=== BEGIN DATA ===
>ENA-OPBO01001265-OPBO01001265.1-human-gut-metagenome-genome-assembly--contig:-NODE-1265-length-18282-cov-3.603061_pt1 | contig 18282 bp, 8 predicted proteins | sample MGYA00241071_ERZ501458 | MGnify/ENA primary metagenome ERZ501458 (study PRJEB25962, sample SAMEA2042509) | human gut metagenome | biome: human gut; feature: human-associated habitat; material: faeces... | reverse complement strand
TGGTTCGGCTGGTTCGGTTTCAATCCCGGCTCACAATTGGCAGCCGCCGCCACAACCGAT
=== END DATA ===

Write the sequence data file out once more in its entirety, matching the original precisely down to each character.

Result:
>ENA-OPBO01001265-OPBO01001265.1-human-gut-metagenome-genome-assembly--contig:-NODE-1265-length-18282-cov-3.603061_pt1 | contig 18282 bp, 8 predicted proteins | sample MGYA00241071_ERZ501458 | MGnify/ENA primary metagenome ERZ501458 (study PRJEB25962, sample SAMEA2042509) | human gut metagenome | biome: human gut; feature: human-associated habitat; material: faeces... | reverse complement strand
TGGTTCGGCTGGTTCGGTTTCAATCCCGGCTCACAATTGGCAGCCGCCGCCACAACCGAT